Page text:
Evaluating metabolism in human renal cancer using novel surgical models

Change log

Within the last two decades, there has been increasing recognition of the pivotal roles of metabolic reprogramming in cancers. Indeed, this evidence has cumulated in the establishment of dysregulated metabolism as a contemporary hallmark of cancer. Metabolomics has been vital to define the metabolic landscape of cancers. This technique allows the simultaneous analyses of hundreds of metabolites present within a system, capturing the downstream interaction between the genome and environment. Renal cell carcinomas (RCC) are increasingly recognised as metabolically-driven types of cancers. This reprogramming of metabolism in RCC has been shown to have a causal role in tumorigenesis, progression, and aggressive disease behaviour. However, the majority of studies in RCC metabolism use conventional metabolomics techniques that provide only a static ‘snapshot’ of cellular metabolism, with limited inferences possible on dysregulated pathway activity. To overcome these limitations, isotopic tracer studies have been recently employed to capture these dynamic processes and enable tracking of nutrient utilisation in cells, thereby permitting the identification of cancer-specific pathway activities, for translation into the clinical setting. These advanced techniques and approaches to study metabolism in vivo, in patients have yet to be widely established in RCC and furthermore, there is a lack of clinically relevant models of RCC metabolism locally. The aim of this thesis was to develop novel models of RCC to evaluate metabolism using isotopic tracer studies.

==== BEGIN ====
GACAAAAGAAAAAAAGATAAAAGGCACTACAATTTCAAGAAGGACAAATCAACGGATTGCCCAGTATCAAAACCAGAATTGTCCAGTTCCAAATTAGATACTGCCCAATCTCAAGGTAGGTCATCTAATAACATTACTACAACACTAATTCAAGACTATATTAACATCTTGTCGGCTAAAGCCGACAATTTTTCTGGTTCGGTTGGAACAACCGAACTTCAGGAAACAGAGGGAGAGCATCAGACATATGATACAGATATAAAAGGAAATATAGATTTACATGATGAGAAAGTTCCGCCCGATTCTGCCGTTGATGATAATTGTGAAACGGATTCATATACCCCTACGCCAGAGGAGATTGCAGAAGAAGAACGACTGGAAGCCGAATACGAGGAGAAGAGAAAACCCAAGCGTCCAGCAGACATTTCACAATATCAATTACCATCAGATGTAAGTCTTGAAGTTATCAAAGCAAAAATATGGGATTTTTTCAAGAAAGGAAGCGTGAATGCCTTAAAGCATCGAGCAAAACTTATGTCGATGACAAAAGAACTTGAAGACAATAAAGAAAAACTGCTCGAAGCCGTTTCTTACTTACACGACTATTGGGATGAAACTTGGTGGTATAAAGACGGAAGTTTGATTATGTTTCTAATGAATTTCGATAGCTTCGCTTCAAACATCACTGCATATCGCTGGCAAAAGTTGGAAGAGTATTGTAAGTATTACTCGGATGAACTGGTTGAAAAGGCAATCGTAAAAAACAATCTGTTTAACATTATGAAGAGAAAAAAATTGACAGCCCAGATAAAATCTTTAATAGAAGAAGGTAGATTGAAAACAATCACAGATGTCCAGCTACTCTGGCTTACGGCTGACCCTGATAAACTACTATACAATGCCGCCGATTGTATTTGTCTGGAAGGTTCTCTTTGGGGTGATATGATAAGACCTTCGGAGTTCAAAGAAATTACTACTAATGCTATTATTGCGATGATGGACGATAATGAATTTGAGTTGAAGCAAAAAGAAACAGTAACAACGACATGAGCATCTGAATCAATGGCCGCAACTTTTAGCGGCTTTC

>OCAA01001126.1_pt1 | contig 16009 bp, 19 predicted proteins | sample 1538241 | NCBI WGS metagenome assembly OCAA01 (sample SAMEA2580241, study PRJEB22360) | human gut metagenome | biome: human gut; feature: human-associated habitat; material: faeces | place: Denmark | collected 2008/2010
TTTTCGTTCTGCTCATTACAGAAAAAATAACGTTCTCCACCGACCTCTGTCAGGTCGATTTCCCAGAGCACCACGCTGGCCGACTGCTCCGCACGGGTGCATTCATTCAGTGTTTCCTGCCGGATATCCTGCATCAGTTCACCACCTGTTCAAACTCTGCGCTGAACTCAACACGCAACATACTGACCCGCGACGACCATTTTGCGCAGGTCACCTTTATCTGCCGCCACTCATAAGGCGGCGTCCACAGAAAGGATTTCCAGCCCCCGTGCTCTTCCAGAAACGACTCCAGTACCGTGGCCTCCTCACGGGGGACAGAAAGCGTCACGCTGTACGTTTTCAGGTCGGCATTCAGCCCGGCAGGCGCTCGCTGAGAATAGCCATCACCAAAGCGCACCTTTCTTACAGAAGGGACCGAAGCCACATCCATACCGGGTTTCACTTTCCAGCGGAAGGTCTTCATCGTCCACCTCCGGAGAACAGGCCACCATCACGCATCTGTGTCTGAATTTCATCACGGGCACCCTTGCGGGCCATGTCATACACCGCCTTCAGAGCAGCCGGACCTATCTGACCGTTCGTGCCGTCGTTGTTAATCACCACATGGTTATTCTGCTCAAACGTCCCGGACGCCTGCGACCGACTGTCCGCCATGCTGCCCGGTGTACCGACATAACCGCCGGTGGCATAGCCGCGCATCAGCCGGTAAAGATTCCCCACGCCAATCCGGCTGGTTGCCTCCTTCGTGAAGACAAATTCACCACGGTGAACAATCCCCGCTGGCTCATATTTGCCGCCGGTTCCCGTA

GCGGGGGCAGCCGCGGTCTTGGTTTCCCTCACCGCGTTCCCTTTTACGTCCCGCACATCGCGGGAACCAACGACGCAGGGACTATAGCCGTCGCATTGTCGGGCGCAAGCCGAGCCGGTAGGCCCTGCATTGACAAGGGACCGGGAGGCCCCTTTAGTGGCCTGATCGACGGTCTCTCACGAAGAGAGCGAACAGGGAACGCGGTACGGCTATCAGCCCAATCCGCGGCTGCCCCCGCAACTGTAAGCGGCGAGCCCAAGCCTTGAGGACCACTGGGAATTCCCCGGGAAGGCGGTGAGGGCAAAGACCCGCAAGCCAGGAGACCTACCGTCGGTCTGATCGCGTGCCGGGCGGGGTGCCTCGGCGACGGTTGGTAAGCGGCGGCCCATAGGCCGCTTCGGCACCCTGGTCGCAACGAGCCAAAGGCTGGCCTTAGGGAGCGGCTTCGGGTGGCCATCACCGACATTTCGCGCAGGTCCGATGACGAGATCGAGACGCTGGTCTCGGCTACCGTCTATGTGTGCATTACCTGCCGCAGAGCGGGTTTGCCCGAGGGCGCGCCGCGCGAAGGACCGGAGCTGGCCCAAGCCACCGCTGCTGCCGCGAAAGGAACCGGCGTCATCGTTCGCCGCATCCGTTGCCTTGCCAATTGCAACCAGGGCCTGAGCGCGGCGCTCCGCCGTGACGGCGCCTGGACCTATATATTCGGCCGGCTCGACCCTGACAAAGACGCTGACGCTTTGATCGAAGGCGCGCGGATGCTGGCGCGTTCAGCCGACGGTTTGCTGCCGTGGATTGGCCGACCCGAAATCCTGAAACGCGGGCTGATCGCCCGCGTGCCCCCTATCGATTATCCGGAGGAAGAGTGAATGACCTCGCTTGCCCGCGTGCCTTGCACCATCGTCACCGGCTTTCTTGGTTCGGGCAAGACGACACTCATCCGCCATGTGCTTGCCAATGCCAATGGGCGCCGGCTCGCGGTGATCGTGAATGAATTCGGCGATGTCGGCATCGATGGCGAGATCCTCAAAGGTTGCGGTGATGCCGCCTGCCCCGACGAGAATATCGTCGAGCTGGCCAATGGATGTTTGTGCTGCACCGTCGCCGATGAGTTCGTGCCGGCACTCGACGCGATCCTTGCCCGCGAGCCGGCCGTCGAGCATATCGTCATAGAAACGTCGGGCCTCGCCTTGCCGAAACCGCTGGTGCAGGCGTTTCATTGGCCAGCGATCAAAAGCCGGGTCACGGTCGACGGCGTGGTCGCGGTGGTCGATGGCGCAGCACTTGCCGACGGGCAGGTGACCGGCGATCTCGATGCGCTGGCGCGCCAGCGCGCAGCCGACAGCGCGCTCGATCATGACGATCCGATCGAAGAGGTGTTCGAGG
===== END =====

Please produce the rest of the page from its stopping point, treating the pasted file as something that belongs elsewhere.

In this thesis, I established isotopic tracer studies in vivo in surgical patients with RCC. Using a multiomics approach, I characterised the metabolic phenotypes of these tumours and for the first time, evidenced the suppression of gluconeogenesis in vivo. Secondly, by developing a novel in situ tissue sampling method, I demonstrated the profound impact of ischaemia, a variable commonly associated with conventional tissue sampling methods, on the metabolic characterisation of RCC. Lastly, in order to develop more clinically relevant models of RCC metabolism, I utilised our access to human tissues and explored the development of two patient-derived models, in the form of patient-derived xenografts and through the novel application of an ex vivo normothermic perfusion model. Whilst these models demonstrated the potential to recapitulate RCC metabolism, they highlighted the challenges in modelling this aspect of tumour biology. Overall, this work has yielded new insights into the metabolic reprogramming of RCC and the ischaemia-induced perturbations on characterising these tumours. Accurate tumour profiling is fundamental in driving clinically relevant research, and these findings have critical implications for future tissue sampling methods in research. Lastly, by laying the groundwork in this thesis for the development of more clinically translatable models, my goal is to expand the current experimental systems available to ultimately strengthen our research into RCC metabolism.

Stewart, Grant
13carbon metabolic tracing, cancer metabolism, isotopic tracer studies, renal cancer
Doctor of Philosophy (PhD)
Awarding Institution
University of Cambridge